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x/crypto/ssh: ssh: handshake failed: ssh: unexpected message type 21 (expected 6) #15066
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A passing test.
We see a failure for an unexpected message type. After digging into the issue, it appears that the
We went about solving this by making the following commit
Could you provide some feedback on the proposed changes and help us progress with getting the above fix into the additional crypto libraries?
Just keep running the tests. This generally fails faster in resource constrained environments such such as a container or a VM. On my personal laptop it can take anywhere from 50-10000 runs in order to see this failure occur. Also you can see this issue reported in public builds of golang, for example here.
RFC 4253 Section 9 states that either the client or server may re-initiate a key exchange at any point, and the other side must be able to handle this key exchange. This would imply that a key exchange during authentication is theoretically possible, and should not result in a
I believe that this is failing intermittently because of timing changes introduced in go 1.6. If you look at the test setup for the above test here, you will see that both the
Granted this could fail on any calls to
I agree that the library doesn't perform up to spec, since a kex may be requested at any time and should not cause problems during auth.
However, in the unittests, the client and server are both golang.crypto, which should issue only one key exchange, the initial one right before the auth step. Client and server synchronize on both sides, see here
I would guess that there is still some sort of race condition lingering that somehow causes msgNewKeys to be read once, but emitted twice from the packetTransport.
If you have a platform where this problem reproduces easily, it would be great if you could try to run with the race detector to see if there are any race conditions I missed.
@hanwen msgNewKeys is not a message that is actually ever read over the wire. It is a hard-coded message in the client/server here:
This has nothing to do with msgNewKeys being emitted twice incorrectly. It has to do with the internal handling of all Kex Packets in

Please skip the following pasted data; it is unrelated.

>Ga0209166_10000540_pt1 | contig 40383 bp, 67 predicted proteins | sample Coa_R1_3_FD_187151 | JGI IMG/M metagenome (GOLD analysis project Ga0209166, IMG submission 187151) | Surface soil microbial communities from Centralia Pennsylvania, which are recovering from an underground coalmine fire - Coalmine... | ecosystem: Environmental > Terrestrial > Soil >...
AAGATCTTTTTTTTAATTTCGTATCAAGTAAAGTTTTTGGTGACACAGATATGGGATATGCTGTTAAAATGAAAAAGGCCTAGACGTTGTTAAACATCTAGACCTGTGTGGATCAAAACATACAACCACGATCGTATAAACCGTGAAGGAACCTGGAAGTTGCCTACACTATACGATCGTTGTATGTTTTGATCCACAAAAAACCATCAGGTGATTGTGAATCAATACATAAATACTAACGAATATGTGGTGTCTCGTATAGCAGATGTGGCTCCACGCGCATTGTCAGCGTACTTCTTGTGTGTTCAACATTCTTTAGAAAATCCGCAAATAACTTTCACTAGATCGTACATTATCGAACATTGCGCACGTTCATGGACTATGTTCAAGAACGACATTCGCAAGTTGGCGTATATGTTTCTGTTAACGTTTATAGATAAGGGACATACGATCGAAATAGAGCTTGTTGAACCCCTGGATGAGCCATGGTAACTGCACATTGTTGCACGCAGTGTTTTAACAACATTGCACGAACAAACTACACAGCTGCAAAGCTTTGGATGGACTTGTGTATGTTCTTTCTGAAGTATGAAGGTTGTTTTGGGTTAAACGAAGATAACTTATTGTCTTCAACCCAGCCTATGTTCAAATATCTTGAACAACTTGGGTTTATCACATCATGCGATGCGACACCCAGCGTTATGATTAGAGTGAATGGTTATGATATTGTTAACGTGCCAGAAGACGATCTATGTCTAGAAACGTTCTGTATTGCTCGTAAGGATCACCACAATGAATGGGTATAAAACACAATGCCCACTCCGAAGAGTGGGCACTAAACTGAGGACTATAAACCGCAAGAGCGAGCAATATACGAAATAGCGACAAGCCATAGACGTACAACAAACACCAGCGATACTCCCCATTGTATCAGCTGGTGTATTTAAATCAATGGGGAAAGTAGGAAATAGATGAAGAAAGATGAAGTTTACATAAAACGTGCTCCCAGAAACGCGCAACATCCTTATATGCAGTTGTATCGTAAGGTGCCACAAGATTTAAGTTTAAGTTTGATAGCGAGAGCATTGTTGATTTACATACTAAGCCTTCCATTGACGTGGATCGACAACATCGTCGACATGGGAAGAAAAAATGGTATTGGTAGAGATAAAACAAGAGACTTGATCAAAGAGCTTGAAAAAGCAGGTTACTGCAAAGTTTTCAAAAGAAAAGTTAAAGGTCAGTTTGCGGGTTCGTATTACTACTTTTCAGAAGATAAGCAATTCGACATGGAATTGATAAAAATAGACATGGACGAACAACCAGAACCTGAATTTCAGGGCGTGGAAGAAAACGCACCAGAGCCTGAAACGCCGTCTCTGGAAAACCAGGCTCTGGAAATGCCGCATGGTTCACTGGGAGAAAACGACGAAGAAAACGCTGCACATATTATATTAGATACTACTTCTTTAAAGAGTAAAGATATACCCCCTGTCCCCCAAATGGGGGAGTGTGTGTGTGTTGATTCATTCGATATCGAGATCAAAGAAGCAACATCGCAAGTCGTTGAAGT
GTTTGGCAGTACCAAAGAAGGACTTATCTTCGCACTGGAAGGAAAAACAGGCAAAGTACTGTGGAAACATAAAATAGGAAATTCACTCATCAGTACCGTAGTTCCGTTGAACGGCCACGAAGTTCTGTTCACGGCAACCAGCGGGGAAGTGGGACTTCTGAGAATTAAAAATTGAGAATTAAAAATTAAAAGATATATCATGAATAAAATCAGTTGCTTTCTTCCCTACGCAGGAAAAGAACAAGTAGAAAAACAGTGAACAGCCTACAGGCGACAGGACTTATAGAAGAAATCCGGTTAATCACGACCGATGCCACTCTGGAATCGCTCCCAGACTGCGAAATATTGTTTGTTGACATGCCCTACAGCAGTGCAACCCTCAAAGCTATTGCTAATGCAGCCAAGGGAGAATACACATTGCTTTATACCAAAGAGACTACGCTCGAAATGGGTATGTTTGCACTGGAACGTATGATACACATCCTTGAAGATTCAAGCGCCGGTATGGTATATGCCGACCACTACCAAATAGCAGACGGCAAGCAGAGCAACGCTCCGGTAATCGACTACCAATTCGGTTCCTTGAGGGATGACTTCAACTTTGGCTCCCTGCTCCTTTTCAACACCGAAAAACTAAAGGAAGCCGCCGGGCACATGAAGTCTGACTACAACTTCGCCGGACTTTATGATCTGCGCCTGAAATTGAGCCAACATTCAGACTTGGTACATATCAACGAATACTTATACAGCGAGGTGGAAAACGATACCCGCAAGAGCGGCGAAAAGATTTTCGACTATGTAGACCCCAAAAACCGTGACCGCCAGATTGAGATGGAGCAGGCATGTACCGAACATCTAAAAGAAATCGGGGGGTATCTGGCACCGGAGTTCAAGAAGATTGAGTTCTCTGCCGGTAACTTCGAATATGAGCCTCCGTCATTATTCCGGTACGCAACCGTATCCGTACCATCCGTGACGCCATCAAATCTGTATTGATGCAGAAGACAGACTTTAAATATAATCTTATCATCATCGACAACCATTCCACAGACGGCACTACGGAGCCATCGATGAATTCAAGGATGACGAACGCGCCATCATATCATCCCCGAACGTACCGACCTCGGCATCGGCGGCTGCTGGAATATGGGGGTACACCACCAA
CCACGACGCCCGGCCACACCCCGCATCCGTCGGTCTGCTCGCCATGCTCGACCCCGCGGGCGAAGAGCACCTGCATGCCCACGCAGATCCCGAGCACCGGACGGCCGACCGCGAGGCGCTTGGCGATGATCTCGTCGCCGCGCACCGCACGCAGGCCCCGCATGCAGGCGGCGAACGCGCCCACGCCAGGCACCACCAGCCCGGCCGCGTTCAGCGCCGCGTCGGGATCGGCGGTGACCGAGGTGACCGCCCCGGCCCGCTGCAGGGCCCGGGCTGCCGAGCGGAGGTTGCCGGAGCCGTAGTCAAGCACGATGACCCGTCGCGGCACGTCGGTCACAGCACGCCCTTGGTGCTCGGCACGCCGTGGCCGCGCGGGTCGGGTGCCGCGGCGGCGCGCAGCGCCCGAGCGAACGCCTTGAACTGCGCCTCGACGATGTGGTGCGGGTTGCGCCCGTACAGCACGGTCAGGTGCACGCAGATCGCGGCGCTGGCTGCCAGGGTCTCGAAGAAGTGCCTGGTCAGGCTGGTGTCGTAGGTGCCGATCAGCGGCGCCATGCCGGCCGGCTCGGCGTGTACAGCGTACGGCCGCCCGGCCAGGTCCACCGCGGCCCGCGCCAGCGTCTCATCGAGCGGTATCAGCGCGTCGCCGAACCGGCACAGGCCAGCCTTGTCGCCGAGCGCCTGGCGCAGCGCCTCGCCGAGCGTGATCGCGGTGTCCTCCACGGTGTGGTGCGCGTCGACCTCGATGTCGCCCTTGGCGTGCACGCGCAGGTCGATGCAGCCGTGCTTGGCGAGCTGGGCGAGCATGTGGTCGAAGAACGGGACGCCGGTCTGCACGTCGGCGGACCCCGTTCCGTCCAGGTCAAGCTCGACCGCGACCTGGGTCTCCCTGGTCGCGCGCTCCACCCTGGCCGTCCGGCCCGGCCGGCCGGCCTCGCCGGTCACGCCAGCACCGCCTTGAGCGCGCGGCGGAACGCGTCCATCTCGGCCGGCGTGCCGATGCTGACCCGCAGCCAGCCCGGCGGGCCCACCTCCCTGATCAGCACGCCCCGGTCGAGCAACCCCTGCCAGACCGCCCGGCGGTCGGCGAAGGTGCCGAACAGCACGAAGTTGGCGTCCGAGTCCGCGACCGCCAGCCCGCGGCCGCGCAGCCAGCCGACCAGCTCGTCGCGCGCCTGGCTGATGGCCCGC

The two lines you linked above do not show that the client/server synchronize on requesting their key exchanges at the same time. All they show is that the respective client/server requested a key exchange and received the correct response. There is nothing stopping them from both requesting a key exchange.
Understanding the race, you could artificially introduce timing into the production code to get this to fail easier.
or a similar sleep in
Once again the issue here is that
Thus the server can receive the clients KexInit, respond with a KexInit successfully and then send another KexInit because of disconnect between reading and buffering packets which begins here:
and forcibly requesting a key exchange here:
Also please note that this timing issue exists in both the client and the server, just in the example above I artificially introduced the timing in the server. I could have just have easily added the
Please let me know if you have any other questions.
For example, here is some output from
With this diff:
OK, I get it now.
The problem is that on setting up the connection both sides should send a kexInit to do the first (mandatory) key exchange, and they should both only proceed if they are sure the kex succeeded.
The current code does this by doing requestKeyExchange in both the server and the client.
However, if one of both sides is slow, the kex initiated by the fast side may have already run and completed. Then the requestKeyExchange effectively executes a 2nd kex, the confirmation of which (msgNewKeys) causes havoc.
I think the solution would be to have a separate requestFirstKeyChange(), which does nothing if sessionID != nil.
That seems reasonable. I believe the
While highly unlikely, the problem around receiving a KexInit while reading other packets is still a possibility. Due to the manner in which key exchanges are handled internally, I still think it would make sense to explore ideas around ignoring these packets in all cases in which we are not performing a key exchange.
Thanks for taking the time to look at this.
This is done by running the key exchange and setting the session ID under mutex. If the first exchange encounters an already set session ID, then do nothing. This fixes a race condition: On setting up the connection, both sides sent a kexInit to initiate the first (mandatory) key exchange. If one side was faster, the faster side might have completed the key exchange, before the slow side had a chance to send a kexInit. The slow side would send a kexInit which would trigger a second key exchange. The resulting confirmation message (msgNewKeys) would confuse the authentication loop. This fix removes sessionID from the transport struct. This fix also deletes the unused interface rekeyingTransport. Fixes golang#15066 Change-Id: I7f303bce5d3214c9bdd58f52d21178a185871d90 Reviewed-on: https://go-review.googlesource.com/21606 Reviewed-by: Adam Langley <firstname.lastname@example.org> Reviewed-by: Han-Wen Nienhuys <email@example.com>